· Service BC -established a partnership between the Province of British Columbia and private sector organizations to develop a multi-channel delivery network that encourages electronic delivery of services in more efficient and integrated ways.

· Service Nova Scotia and Municipal Relations - established a separate ministry which was responsible for managing the interface of external delivery channels between the province and its citizens. It also links to municipal services, as well.

Even with this progress, presenting a "single face" to the public has been challenging. Canada's key challenge in integrating federal and provincial initiatives has been to figure out how to retain the benefits of political federalism while creating additional value by adopting a more collaborative approach to integrating the delivery of public services. Traditionally, a federal form of government ensures political independence and separation between levels of government. Achieving integration of the delivery of business services on-line, however, requires the creation of cross-jurisdictional governance mechanisms.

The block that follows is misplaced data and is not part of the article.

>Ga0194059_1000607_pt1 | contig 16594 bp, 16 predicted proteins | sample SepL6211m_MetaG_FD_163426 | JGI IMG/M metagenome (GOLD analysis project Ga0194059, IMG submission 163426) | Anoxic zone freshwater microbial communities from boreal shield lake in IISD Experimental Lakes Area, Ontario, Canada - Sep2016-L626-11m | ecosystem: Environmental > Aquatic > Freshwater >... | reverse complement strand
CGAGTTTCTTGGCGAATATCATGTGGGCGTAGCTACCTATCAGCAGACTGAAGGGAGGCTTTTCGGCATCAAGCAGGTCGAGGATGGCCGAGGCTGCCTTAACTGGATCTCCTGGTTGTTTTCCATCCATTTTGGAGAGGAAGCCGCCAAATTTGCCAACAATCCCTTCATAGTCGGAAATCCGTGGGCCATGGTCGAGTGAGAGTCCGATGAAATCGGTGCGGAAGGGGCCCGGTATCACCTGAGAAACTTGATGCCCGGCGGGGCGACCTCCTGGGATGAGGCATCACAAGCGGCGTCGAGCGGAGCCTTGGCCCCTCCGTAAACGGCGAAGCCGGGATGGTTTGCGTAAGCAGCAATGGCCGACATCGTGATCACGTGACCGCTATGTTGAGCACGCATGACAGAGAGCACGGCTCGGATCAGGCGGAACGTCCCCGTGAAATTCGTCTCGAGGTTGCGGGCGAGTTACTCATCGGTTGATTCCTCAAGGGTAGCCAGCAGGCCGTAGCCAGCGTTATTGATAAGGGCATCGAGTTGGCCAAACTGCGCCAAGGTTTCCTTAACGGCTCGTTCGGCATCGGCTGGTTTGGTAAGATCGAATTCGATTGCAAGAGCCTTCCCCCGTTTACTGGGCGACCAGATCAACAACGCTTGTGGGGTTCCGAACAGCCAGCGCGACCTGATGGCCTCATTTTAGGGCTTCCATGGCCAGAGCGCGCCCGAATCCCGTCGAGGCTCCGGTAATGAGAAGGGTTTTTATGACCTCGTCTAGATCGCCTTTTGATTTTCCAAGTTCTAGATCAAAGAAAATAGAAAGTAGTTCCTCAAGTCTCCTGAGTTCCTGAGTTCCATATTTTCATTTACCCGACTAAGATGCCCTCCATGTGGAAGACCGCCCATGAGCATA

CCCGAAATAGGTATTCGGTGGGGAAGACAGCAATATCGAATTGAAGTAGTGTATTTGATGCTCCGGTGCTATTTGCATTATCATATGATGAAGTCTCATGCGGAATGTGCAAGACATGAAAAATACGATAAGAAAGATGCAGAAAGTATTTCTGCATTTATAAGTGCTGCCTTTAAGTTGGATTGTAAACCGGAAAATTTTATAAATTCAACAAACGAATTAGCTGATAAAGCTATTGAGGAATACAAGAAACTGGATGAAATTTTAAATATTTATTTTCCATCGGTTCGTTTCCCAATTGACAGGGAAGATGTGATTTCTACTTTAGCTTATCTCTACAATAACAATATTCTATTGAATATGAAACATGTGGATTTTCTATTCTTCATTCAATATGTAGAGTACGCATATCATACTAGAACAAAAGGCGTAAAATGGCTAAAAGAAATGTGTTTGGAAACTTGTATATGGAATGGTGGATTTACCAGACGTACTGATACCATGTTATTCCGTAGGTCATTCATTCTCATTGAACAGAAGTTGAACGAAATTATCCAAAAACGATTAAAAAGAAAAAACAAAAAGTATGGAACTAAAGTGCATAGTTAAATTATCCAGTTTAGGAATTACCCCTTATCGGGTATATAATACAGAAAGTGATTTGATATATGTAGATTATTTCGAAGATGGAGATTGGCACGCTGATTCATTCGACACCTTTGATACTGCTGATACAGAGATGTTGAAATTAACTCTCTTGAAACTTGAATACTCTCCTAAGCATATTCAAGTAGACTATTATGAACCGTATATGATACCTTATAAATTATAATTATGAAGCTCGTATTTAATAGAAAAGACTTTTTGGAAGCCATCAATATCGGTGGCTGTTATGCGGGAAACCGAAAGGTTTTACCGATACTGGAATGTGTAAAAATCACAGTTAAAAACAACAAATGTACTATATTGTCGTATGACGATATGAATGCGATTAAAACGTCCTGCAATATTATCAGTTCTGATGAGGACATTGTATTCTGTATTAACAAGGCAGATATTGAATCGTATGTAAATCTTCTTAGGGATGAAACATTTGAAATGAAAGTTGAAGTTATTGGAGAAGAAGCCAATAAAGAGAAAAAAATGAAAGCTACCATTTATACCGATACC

Service Delivery Lessons from Four Countries. The experiences of four other countries in implementing integrated service delivery systems may be instructive. Each country used a different strategy that reflected the needs of their own political context.

· Belgium - developed interoperability standards and an identity management system that helped drive administrative simplification across all layers of government. Their initiative was called "Crossroads Bank."

· United Kingdom - invested heavily in a consultative approach with its citizens and communities to jointly define and design service goals. This has led to citizen-centric initiatives such as "Connecting for Health."